Basic tools for podcasting

We’ve been running a podcast for almost FOUR years now at Lose the Cape! I can hardly believe it. It’s been a true labor of love, but I’m glad we’ve stuck through it. I often get asked this question: What are the basic tools for podcasting? It’s a great question!

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Basic tools for podcasting

1.The most basic – good internet! You can record anywhere you have good internet and a quiet background. But actually, you can use phone recording services if internet is an issue. When I started, I used free conference calling dot com. They sent the recording and I uploaded it.

2. A hosting service. You’ll need someplace to upload and distribute the podcast.

3. A good microphone. I ordered this mic, the ATR 2100, in 2015 and it’s still working fabulously for me. I love it. Sound quality is really key in a podcast, so make the investment for a good mic, if nothing else.

Other accessories you’ll want to consider –

a pop filter to help with sound quality (not necessary but helfpul)

an adjustable stand

good headphones – honestly, I just use earbuds, but headphones of some sort are really a necessary tool to help reduce echo in the recording. Always suggest your guest use earbuds too.

4. A podcast hosting system. There are many, many available, to include Libsyn, Cast, Blog Talk Radio (this is where we host ours!) or others depending on your needs.
Along with this – you’ll need a plugin, generally, on your website so that you can put it on your site in a nice way. I have used a couple, just search the plugins section for Podcast and you can filter through. The hosting system is KEY because it’s what distributes it everywhere.

5. The proper accounts! You’ll need to sign up for accounts with itunes, stitcher, alexa… wherever you plan on distributing the podcast. And when you sign up, they’ll ask for Podcast ART – usually a square image that’s 1400×1400, a description, and other key info, so be ready for that. We created our art on Canva.

6. A scheduling tool. Listen, we’re busy. Nobody’s got time for back and forth trying to figure out when you’re going to get together to record the podcast. I FREAKING LOVE ACUITY. Acuity makes it ridiculously simple to set up a calendar with time slots for you to send people when they are making appointments. They will be able to pick the time that works without the back and forth, AND you can create emails that will go out to them with all the key details (what link or number do they need to call? What questions do they ask?) You can set it up so they upload their bio and images and you don’t have to worry about chasing that down. Of all the things that is most useful to our podcasting adventure, Acuity is the one tool I wouldn’t want to go without!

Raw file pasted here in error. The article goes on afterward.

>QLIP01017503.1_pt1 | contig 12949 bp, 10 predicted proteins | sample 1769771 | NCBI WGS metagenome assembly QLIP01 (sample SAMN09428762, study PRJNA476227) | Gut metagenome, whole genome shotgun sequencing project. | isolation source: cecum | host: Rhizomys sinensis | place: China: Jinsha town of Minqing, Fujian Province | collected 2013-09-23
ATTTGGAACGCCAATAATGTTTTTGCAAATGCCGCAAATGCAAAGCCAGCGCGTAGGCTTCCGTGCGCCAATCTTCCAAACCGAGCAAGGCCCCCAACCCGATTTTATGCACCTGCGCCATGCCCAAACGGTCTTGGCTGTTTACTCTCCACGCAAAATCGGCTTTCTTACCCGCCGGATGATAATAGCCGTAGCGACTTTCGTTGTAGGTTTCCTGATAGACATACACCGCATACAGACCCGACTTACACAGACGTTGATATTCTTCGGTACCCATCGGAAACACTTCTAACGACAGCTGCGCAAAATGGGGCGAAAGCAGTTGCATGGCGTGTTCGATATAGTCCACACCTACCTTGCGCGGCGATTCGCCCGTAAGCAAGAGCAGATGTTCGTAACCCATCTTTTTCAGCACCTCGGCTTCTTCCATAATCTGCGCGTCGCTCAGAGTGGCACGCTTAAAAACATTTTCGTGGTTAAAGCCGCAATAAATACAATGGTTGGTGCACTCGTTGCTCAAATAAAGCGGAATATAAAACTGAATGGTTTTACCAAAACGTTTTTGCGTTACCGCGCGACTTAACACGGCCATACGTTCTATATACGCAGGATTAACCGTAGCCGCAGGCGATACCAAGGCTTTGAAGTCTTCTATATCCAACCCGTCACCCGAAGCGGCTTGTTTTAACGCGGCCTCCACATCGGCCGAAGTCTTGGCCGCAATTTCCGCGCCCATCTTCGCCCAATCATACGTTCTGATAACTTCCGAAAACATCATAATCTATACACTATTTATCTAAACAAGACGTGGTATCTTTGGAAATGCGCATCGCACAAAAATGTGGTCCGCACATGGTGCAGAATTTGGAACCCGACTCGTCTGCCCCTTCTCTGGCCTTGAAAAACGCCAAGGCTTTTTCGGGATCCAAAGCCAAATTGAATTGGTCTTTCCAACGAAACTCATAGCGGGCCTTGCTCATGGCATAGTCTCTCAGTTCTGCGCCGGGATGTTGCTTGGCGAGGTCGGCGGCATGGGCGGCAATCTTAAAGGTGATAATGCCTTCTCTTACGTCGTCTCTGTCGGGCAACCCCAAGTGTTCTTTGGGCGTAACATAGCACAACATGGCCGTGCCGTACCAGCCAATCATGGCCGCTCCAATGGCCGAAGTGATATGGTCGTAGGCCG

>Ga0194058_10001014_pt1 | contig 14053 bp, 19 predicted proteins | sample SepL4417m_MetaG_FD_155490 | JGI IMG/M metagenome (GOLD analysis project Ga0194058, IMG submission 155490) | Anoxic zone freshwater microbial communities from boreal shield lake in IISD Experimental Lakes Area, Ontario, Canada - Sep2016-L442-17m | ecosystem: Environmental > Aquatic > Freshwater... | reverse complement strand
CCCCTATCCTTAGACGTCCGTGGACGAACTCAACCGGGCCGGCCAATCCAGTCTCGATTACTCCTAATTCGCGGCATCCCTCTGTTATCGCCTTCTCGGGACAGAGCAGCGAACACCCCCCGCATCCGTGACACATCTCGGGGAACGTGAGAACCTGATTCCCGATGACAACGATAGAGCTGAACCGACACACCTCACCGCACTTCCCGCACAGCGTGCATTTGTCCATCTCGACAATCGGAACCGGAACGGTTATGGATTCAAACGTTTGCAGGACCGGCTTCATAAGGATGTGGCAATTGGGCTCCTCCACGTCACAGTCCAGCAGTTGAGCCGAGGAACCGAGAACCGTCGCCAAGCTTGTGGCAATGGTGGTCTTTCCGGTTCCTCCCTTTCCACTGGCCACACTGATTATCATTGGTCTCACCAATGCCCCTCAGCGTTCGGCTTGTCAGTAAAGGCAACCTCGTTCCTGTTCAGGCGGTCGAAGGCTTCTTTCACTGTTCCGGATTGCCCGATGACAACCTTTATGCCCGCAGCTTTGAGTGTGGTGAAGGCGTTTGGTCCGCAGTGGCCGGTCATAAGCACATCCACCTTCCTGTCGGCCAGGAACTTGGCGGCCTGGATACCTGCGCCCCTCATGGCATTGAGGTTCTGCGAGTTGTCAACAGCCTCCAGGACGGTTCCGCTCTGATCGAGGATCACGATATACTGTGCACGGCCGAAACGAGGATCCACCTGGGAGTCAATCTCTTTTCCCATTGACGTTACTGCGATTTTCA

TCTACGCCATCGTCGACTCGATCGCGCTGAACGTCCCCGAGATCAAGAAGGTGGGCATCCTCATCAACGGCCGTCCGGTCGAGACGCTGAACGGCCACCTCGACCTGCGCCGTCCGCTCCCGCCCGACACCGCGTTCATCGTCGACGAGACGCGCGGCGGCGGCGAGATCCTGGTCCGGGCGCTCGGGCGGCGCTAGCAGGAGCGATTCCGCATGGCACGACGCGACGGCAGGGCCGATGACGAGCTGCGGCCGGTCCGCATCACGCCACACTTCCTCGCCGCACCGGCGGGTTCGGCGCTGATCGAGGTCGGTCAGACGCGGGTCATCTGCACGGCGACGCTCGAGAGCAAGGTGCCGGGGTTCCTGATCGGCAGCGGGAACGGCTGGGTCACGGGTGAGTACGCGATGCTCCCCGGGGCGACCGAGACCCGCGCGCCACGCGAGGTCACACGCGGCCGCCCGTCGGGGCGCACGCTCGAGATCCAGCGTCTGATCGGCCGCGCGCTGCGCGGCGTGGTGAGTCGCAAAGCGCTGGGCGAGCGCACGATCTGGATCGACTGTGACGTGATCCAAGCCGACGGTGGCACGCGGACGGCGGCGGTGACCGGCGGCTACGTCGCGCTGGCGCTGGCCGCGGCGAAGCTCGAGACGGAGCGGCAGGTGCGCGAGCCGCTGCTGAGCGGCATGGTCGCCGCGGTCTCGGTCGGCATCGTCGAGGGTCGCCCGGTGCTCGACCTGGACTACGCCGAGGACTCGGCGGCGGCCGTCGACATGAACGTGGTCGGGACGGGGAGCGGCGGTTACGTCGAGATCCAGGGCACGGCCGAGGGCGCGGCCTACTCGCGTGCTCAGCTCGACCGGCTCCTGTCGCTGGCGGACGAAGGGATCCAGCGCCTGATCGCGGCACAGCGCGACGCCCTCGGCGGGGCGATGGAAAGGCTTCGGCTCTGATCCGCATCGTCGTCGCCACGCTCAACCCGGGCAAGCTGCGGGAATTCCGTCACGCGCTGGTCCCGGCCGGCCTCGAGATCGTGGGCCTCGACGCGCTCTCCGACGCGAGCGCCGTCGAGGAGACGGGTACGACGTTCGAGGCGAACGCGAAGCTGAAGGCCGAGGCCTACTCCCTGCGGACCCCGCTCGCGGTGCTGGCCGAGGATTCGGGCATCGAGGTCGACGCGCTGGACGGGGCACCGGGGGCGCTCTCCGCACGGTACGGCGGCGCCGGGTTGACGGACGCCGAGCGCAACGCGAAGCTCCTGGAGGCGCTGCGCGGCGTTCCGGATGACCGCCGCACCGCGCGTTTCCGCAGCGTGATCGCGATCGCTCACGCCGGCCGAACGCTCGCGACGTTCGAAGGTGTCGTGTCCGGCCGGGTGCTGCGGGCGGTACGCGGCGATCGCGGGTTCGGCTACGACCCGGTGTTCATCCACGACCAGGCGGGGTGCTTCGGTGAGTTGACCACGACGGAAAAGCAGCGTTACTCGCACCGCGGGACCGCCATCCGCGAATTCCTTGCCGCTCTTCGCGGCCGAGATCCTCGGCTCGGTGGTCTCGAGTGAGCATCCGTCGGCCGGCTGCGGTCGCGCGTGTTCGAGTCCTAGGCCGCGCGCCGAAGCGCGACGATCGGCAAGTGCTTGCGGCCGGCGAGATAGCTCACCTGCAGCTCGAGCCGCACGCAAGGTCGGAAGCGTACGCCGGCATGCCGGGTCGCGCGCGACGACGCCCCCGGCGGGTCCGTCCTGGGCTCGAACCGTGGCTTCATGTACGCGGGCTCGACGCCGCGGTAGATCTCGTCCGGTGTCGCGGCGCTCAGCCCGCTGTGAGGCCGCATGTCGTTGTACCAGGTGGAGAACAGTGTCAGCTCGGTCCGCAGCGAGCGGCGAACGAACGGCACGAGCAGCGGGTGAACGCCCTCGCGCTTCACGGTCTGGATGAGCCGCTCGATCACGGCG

7. A place / location / tool for recording. So, with many of the hosting platforms, you can record through them. But I like to record face to face so I can see my guests. I also think it’s easier to carry on a conversation when you’re looking at your guest, PLUS you can repurpose the content for videos on youtube or Facebook, if your guest agrees. We tell everyone to be camera ready, even if we only use the audio. I love recording through Zoom for this reason. 

8. An editing tool. Most apple computers come with some type of editing tool, but you can also use a great free tool called Audacity (once the audio is stripped from the video). You’ll obviously have to spend a little time learning how to edit video/audio etc, OR you can hire someone to do it. OR see about recording live through Blog Talk Radio and just going with what you get. 🙂 That’s pretty intimidating though.

9. A blog and podcast notes and team to help you do it all. This last item is pretty important. You need a place to share about your podcast and grow your audience. You’ll want to have some kind of show notes / description about each episode. And unless you have the time to do it all on your own, you’ll probably want someone to write up the show notes. You can also use a transcription service – either hire a VA or use something like TEMI that will pump out a transcription in no time, inexpensively.

10. Picmonkey, Canva, Photoshop, or another tool to create great podcast social media images. We like to use a square for social media and a pinterest worthy graphic to hopefully gain some traction through Pinterest.

Wow! This simple question made me realize just how much work, time, and effort goes into a podcast production. So the final ingredient, probably the most important of the basic tools for podcasting would be:

Dedication and love of what you’re doing, because you’re going to invest a lot of time, energy, and effort into doing this. But four years later, it’s still my favorite thing to do!

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Got questions? Let me know!

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